U.S. Pat. No. 3,718,689 sets forth demands for both the purity of the isobutyric aldehyde--less than 0.5% of water and less than 0.5% organic acids--and the necessity of powerful stirring in order to obtain a stable emulsion in a two-phase system of concentrated hydroxide-aldehyde. The reaction time is considerably long and a satisfying yield is obtained first after about 2 hours. Tables show that the reproducibility of the process is very low. Thus in accordance with Table II of the subject patent, experiments 4, 5, and 6 have been carried out at apparently identical conditions, but quite different yields of monoester were obtained (i.e. 61%, 45%, and 20%, respectively).
A similar description of an alkali catalyzed process is found in U.S. Pat. No. 3,291,821, whereby powerful stirring and intense circulation are said to be necessary. Although powerful stirring is present, the yield of the batchwise process is still low, (i.e. only about 13%).
According to German Patent No. DE-A1-3,024,496, a stream of aldehyde and a stream of NaOH solution are introduced in parallel in a batchwise reactor. In this way one controls the intense evolution of heat and avoids the very rapid start of the reaction. This is particularly important if the reactor is initially completely filled by the reactants. One serious drawback of this process is that it is impossible to use it as a continuous process. This drawback is pointed out in the specification of the subject patent.
In U.S. Pat. No. 3,703,541 the use of phenolic salts as reaction catalysts is described and, according to U.S. Pat. No. 3,091,632, sodium alkanoates are used. Both these types of catalysts increase to some extent yield and selectivity, but they have difficult requirements as to the purity of the raw material and particular requirements as to the absence of water in the reaction environment. Thus, the processes are unattractive from an industrial viewpoint.
German Patent DE-2,820,518 discloses a catalytic system consisting of alkali earth metal hydroxides and carboxylic acids and their salts, respectively. A serious drawback of this process is that one has to precipitate the alkali earth metal catalyst using gaseous carbon dioxide after the final reaction. A troublesome separation of the fine grained precipitate will then become necessary.
German Patent DE-3,403,696 discloses a two step process consisting of a condensation reaction followed by a hydrogenation of raw reaction mixture at 120° C. and a pressure of 100 bars. It is not probable that such a process can be competitive against other methods described above, which only use conventional reactors provided with stirrers and tube reactors, respectively.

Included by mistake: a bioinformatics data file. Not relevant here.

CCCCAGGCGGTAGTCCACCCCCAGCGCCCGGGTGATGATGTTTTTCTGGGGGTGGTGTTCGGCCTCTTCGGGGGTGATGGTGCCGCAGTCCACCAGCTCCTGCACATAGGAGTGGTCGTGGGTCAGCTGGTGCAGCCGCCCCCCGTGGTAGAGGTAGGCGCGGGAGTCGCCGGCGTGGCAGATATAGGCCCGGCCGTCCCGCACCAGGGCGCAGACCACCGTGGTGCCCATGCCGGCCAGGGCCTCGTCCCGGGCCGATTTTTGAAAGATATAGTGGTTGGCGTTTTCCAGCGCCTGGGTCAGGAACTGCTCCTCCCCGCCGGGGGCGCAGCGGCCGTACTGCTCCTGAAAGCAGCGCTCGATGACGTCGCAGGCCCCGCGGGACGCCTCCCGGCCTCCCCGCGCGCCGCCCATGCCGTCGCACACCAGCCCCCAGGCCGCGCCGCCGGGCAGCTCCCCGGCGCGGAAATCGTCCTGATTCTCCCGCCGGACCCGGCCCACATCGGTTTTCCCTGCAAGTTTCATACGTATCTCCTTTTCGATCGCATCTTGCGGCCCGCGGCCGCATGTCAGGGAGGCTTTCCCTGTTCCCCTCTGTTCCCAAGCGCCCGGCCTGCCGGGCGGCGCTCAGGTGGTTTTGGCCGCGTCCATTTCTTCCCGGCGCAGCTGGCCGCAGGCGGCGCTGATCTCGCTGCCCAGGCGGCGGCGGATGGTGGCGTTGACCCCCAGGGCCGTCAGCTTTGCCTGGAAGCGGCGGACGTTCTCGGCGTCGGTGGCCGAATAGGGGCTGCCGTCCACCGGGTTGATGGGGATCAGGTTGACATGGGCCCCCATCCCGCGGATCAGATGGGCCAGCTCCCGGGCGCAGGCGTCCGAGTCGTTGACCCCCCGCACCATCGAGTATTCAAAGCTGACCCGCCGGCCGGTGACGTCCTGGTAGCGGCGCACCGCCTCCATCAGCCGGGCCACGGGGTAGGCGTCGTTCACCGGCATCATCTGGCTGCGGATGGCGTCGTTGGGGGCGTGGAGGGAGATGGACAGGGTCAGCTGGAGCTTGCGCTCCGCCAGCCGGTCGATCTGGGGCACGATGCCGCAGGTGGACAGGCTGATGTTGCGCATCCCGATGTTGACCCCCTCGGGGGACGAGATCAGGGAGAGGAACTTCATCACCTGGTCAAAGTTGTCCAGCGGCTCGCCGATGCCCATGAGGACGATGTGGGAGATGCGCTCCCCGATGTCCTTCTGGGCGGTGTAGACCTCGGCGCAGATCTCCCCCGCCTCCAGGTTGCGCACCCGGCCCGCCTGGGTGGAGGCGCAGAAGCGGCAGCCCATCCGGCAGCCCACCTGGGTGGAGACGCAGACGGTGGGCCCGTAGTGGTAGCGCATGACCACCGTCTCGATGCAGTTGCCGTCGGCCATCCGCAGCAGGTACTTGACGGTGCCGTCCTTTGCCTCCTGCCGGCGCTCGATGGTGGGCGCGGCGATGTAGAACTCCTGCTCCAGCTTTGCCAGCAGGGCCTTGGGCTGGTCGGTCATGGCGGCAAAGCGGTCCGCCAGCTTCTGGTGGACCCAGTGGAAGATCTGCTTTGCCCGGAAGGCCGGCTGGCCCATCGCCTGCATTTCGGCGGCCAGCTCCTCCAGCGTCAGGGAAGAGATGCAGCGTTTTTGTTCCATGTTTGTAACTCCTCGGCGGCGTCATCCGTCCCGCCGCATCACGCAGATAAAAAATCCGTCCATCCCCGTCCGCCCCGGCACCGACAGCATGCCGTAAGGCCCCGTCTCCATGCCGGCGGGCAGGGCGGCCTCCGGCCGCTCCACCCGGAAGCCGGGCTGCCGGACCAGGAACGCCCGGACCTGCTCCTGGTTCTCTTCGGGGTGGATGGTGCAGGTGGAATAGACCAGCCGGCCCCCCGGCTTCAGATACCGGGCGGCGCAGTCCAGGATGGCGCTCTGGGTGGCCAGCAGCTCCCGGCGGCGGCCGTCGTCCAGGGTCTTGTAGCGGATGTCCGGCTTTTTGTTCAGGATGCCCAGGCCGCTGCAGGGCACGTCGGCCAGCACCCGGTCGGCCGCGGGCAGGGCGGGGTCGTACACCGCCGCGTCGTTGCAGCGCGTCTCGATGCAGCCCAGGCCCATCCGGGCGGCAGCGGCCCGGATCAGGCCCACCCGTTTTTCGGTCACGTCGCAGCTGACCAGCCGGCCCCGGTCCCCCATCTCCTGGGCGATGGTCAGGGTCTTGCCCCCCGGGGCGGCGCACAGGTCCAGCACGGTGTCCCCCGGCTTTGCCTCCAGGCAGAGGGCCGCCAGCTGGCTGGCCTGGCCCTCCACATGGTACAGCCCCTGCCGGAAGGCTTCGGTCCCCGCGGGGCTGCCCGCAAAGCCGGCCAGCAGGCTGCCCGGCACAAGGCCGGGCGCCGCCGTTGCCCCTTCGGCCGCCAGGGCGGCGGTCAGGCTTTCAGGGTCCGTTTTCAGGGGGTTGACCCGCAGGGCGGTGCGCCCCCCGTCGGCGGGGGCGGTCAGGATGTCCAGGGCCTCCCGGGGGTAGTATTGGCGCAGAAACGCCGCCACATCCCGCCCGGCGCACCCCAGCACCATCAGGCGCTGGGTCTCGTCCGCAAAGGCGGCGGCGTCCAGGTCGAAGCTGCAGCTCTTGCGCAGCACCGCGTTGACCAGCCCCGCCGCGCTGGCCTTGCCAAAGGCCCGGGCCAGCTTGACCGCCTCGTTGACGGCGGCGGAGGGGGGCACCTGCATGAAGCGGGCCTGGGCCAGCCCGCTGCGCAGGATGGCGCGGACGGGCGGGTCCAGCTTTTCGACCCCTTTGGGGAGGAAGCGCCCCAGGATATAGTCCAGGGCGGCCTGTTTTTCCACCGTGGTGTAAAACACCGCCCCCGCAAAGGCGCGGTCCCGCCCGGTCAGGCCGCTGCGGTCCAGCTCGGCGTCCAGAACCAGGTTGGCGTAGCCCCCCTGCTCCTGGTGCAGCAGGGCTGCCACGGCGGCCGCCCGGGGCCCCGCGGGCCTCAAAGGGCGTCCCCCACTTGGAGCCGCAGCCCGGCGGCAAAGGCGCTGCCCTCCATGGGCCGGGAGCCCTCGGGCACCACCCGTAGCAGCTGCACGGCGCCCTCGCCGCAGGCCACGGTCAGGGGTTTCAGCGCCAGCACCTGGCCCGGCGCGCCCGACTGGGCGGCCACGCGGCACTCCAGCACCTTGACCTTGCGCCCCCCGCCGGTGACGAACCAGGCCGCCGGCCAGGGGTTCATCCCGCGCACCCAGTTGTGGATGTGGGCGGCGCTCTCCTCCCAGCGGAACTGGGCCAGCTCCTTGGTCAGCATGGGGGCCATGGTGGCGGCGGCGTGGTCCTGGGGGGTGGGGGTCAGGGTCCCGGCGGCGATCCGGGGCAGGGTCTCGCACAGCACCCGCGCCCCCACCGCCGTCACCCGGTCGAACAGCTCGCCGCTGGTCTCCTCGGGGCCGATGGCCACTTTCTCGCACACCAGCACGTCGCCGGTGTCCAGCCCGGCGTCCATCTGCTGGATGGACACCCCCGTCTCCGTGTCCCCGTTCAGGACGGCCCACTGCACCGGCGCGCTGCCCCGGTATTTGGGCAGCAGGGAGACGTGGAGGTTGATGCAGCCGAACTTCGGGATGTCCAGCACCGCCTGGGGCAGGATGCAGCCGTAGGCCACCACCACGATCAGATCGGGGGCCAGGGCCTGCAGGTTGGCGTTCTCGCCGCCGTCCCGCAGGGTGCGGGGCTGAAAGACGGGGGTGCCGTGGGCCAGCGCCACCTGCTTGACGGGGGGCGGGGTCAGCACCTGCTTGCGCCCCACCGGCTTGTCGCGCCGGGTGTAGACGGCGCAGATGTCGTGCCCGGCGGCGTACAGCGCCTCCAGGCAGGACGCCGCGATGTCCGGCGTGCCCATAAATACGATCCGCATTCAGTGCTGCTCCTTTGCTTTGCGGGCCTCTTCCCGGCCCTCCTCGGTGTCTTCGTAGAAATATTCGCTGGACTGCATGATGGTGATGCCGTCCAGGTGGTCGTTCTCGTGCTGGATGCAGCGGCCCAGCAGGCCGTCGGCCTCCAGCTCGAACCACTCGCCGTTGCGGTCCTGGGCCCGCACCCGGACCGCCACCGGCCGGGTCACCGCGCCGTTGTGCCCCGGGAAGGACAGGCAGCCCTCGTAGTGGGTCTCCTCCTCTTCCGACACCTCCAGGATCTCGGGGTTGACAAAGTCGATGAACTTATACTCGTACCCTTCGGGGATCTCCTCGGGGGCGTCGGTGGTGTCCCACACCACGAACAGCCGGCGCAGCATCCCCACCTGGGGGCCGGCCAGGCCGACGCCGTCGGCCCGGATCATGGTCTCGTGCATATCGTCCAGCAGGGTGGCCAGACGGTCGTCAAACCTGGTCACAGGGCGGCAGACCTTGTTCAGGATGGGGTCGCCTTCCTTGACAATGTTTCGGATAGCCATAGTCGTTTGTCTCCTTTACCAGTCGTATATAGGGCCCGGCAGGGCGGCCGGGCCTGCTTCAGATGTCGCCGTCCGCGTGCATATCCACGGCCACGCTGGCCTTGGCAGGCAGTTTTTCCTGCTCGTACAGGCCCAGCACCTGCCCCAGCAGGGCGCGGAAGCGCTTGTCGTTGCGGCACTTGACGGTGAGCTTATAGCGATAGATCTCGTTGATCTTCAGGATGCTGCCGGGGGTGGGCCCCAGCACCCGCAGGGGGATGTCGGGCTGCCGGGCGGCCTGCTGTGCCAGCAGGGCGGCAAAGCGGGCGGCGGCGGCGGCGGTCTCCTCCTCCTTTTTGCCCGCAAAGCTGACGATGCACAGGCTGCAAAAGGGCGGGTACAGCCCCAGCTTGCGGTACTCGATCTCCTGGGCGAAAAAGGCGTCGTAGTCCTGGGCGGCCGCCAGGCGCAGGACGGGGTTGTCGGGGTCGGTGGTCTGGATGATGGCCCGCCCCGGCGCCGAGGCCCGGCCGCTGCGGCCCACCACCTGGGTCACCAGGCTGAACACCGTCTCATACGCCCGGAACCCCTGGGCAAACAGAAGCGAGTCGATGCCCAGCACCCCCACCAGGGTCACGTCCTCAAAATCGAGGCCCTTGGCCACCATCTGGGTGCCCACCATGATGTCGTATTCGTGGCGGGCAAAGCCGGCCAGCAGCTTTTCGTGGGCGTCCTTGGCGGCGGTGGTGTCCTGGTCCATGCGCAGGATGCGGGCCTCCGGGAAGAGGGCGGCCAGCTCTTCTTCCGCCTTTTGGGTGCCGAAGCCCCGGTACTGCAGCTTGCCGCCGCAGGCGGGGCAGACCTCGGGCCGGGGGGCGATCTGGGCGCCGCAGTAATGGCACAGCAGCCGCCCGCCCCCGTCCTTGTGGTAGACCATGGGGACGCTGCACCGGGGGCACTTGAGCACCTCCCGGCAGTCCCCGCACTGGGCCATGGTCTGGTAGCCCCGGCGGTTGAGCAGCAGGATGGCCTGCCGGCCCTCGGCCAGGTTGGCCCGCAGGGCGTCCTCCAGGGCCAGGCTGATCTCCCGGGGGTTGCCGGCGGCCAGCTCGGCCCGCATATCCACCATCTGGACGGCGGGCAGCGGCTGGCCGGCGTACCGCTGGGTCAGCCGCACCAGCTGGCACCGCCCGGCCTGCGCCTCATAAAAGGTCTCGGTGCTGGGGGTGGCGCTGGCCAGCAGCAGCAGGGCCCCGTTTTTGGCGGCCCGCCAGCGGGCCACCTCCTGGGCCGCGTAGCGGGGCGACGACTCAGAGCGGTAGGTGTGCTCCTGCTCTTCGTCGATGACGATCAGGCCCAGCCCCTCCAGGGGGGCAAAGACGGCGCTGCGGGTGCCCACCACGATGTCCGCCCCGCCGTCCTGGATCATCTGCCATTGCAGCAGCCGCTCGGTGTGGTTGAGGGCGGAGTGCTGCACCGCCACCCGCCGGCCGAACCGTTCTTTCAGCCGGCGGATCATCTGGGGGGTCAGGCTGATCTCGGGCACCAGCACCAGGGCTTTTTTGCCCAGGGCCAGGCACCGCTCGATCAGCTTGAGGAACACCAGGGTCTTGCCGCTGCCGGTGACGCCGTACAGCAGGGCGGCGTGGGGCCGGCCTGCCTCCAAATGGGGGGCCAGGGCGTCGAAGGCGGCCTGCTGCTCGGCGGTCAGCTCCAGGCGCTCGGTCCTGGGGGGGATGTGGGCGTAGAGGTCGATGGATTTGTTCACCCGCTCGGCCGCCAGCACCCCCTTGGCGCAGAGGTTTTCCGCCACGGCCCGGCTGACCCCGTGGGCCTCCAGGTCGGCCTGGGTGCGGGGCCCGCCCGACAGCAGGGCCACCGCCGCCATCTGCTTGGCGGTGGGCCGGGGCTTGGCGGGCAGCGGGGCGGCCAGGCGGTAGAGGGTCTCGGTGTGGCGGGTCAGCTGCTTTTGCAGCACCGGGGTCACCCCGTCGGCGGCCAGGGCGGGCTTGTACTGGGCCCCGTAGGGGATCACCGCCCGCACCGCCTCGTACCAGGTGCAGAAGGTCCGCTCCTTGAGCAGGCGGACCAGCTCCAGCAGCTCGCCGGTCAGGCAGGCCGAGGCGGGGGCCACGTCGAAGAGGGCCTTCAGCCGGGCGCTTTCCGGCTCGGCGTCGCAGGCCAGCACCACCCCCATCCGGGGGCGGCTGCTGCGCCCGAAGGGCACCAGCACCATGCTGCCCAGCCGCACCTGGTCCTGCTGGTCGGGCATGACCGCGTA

According to German Patent DE-A1-3,447,029 one obtains a good contact between water and an organic phase by using a tube reactor containing filler bodies --something that is well known to those skilled in the art.
U.S. Pat. No. 4,225,726 discloses a condensation reaction where tin and tin oxide, respectively, are used as catalysts. The advantage is that these catalysts make it possible to carry out synthesis reactions where aldehydes containing both one and two hydrogen atoms in the alpha position are used as a raw material. The yield of the condensation product containing only one hydrogen atom in the alpha position, as in the present invention is, when using isobutyric aldehyde, only 20%.
This invention is directed to a process for the preparation of diols and their monoesters, more particularly, branched 1,3 glycols and their monoesters. The process comprises condensing in a multi-phase reaction environment an aldehyde having a hydrogen atom in the alpha position and having the general formula ##STR7## in the presence of a catalytic system which consists of a phase transfer catalyst and an alkaline substance to produce diols and monoesters thereof, the diols having the general formula ##STR8## and the monoesters having the general formula ##STR9## wherein R1 and R2 are each the same or different alkyl groups having 1-4 carbon atoms.
All the above-described difficulties can easily be reduced by using the present invention for the preparation of branched 1,3-diols of the general formula (I): ##STR10## and monoesters thereof having the general formula (II): ##STR11## and the general formula (III) ##STR12## wherein R1 and R2 are the same or different groups, each being lower alkyl groups having 1 to 4 carbon atoms, preferably methyl. The process of this invention comprises condensing in a multi-phase reaction environment an aldehyde having a hydrogen atom in the alpha position, the aldehyde being of the formula (IV) ##STR13## wherein R1 and R2 have the meaning given above, the condensation taking place in the presence of a catalytic system consisting of a phase transferring catalyst and an alkaline substance.